Mesopotamia: Inventing Our World

By: Aaron Navarro

Inventions such as time measurement, writing and the earliest mathematical notations all originate from ancient Mesopotamia. More than 170 artifacts–including some 3000 years old from Sumer, Assyria and Babylon–are part of the Mesopotamia: Inventing Our World exhibit at Toronto’s Royal Ontario Museum (ROM) en route from stops at Melbourne and Hong Kong.


The entrance to Mesopotamia: Inventing Our World (ROM, 2013).

“This is where the agricultural revolution happened; this is where animals were first domesticated, as well as where the first villages came about,” said Dr. Clemens Reichel, the ROM’s lead expert in ancient Mesopotamia and professor of Mesopotamian archaeology at the University of Toronto.

Mesopotamia: Inventing Our World is conceived of two parts: the inventions and the cultural heritage. “[Our audience] doesn’t want to be thrown a blockbuster ad on something that is at the general level. They wanted to learn something new with this exhibit,” explains Reichel.  “We made it clear that we wanted to adapt it because the ROM itself has a long tradition in Near Eastern studies and a magnificent collection of Near Eastern material.”


The Royal Ontario Museum’s Striding Lion is a Terracotta relief (baked clay) that dates back to 580 BCE (ROM).

Artifacts such as the Penn Museum of Archeology and Anthropology’s Ram Caught in a Thicket and the Detroit Institute of Art’s statuette of Ruler Gueda of Lagash are featured in this exhibit. Materials from the British Museum and from the ROM’s own collection, like the Striding Lion brick wall relief, are also on display.


“Ram Caught in a Thicket” (left) is made of gold, silver, lapis lazuli, copper, shell, limestone and bitumen (Penn Museum of Archeology and Anthropology, Philadelphia, PA). The King Ashurnasirpal II statue (right) dates back to 883 BCE (British Museum)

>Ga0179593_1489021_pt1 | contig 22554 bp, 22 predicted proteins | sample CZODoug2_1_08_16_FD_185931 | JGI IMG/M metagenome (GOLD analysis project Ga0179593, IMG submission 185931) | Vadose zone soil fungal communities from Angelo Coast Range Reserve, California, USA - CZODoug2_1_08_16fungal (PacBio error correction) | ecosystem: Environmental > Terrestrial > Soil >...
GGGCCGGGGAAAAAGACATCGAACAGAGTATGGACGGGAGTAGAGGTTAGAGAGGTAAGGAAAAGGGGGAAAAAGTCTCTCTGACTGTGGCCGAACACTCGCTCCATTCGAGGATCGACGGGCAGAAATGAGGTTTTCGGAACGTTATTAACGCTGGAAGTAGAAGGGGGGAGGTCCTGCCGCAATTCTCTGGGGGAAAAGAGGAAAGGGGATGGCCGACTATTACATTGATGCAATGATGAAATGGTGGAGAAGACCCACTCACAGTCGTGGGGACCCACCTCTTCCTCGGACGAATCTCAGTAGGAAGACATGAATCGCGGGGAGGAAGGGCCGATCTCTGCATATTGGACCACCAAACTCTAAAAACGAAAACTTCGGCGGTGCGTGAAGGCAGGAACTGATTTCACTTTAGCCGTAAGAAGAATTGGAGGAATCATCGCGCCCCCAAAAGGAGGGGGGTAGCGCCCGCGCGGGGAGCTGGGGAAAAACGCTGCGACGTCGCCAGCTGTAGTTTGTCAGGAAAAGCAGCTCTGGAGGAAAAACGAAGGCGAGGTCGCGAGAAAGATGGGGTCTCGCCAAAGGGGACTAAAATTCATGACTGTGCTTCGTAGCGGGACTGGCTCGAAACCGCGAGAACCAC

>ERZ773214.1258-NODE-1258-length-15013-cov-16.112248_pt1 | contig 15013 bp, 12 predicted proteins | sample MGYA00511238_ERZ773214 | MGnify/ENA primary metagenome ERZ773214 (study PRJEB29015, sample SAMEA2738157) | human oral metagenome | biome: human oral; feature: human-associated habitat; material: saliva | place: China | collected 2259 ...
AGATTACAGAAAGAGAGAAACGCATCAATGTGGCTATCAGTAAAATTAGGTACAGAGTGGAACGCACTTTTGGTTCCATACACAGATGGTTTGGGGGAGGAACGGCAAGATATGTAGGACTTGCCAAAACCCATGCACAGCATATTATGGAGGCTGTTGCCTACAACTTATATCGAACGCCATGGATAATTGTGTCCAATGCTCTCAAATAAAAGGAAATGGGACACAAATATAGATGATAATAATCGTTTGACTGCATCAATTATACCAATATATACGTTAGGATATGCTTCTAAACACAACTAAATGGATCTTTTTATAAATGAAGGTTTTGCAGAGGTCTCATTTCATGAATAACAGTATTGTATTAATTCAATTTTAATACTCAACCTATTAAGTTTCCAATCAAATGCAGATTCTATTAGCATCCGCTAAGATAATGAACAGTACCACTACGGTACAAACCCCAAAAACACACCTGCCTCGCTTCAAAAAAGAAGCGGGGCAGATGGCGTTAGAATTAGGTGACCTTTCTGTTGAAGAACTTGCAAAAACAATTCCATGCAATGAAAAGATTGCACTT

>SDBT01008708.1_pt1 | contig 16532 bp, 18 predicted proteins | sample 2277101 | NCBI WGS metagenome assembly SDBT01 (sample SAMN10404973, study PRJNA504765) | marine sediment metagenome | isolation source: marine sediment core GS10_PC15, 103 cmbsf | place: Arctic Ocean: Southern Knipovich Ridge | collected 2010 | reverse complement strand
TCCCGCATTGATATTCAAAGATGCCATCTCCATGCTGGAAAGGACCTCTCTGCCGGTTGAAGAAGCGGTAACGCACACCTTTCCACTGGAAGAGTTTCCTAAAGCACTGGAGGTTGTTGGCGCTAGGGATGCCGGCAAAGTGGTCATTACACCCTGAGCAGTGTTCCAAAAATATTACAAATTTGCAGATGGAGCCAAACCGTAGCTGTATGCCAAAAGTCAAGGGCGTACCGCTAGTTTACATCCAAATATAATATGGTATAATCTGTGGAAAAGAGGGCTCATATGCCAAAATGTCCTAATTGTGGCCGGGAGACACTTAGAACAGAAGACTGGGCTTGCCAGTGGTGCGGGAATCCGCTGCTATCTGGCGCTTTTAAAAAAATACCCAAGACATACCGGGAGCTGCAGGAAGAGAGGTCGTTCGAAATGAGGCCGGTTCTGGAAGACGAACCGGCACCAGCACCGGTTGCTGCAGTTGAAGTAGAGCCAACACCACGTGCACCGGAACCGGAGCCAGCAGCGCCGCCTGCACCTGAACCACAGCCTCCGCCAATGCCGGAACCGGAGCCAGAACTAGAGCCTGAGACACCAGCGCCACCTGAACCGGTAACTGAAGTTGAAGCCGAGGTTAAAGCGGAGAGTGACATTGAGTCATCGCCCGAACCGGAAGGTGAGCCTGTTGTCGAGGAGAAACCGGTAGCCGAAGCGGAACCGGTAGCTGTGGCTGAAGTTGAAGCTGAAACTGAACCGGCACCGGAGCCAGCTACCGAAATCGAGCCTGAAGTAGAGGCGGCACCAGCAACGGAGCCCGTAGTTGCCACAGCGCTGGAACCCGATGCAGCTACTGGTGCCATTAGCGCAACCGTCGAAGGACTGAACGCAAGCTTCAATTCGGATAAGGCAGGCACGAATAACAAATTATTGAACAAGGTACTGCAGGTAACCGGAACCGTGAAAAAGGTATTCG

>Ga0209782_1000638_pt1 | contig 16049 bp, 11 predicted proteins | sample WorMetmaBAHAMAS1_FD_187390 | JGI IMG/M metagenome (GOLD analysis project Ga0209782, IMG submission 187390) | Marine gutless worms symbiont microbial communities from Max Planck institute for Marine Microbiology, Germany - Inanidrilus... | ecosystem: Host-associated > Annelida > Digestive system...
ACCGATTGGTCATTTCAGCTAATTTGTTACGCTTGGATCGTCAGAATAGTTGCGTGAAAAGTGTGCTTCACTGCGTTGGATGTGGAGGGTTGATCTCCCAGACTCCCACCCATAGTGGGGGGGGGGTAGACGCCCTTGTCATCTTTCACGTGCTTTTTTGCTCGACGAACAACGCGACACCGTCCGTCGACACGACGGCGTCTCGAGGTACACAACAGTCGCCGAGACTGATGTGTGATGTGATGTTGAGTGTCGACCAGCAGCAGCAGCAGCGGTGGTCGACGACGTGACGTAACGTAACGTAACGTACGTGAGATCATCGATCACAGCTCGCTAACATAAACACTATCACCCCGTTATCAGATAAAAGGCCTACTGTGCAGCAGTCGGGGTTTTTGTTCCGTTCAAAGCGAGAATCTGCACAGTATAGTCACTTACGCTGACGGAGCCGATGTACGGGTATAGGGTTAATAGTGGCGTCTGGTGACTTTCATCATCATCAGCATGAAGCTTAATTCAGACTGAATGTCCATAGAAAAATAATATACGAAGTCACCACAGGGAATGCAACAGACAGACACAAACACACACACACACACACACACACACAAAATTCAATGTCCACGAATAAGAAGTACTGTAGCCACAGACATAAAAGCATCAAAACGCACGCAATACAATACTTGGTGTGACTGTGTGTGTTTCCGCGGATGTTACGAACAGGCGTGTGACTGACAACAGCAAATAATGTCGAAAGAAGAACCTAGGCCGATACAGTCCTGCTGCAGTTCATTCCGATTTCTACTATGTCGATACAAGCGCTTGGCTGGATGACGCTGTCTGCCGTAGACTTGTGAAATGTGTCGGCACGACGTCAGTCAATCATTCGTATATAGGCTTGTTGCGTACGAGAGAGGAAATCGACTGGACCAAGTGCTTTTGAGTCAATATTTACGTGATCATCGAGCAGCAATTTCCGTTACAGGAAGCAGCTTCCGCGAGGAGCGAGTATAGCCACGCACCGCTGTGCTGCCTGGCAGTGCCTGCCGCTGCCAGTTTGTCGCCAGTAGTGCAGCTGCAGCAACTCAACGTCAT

“We actually had a much longer artifact list. The museums on the North American side were open to enhancing the exhibit,” says Reichel. “I think everyone realized this was a unique opportunity to do this in Toronto because Mesopotamian exhibits do not come a dime a dozen.”

For the last decade, places vital to the preservation and continuation of Mesopotamian archaeology—such as the Baghdad’s Iraq Museum—were either destroyed or looted due to the 2003 Iraq War. For Reichel, this is why having this comprehensive exhibit is so important.


A U.S tank outside the children’s section of the Iraq National Museum (Joanne Farchakh-Bajjaly, 2003).

“It’s a culture under siege; one that is very badly threatened,” explains Reichel. “That’s why I think the relevance of Mesopotamia as an exhibit becomes global because this issue touches upon other cultures as well. Afghanistan, Mali, Egypt and Syria are all facing similar threats.”

Catastrophe! Ten Years Later: The Looting and Destruction of Iraq’s Past is presented by the Oriental Institute of the University of Chicago alongside the main exhibit to show that threats still remain.


Catastrophe! Ten Years Later at the Royal Ontario Museum (ROM, 2013).

After a recent trip to Iraq, Reichel insists conditions are improving, but there is still a security situation that makes excavating and visiting the sites dangerous. For Reichel, collaboration is one of the ways of fixing these issues.

“Archeology really thrives on collaboration. No country has ever really convincingly isolated itself in its research,” he explains. “We’re really challenged there [in Iraq], but collaborations are already happening with British, French, German and Italian colleagues. I’d be hoping to work something out with Canada as well.”

Mesopotamia: Inventing Our World and Catastrophe! are open until January 5, 2014.

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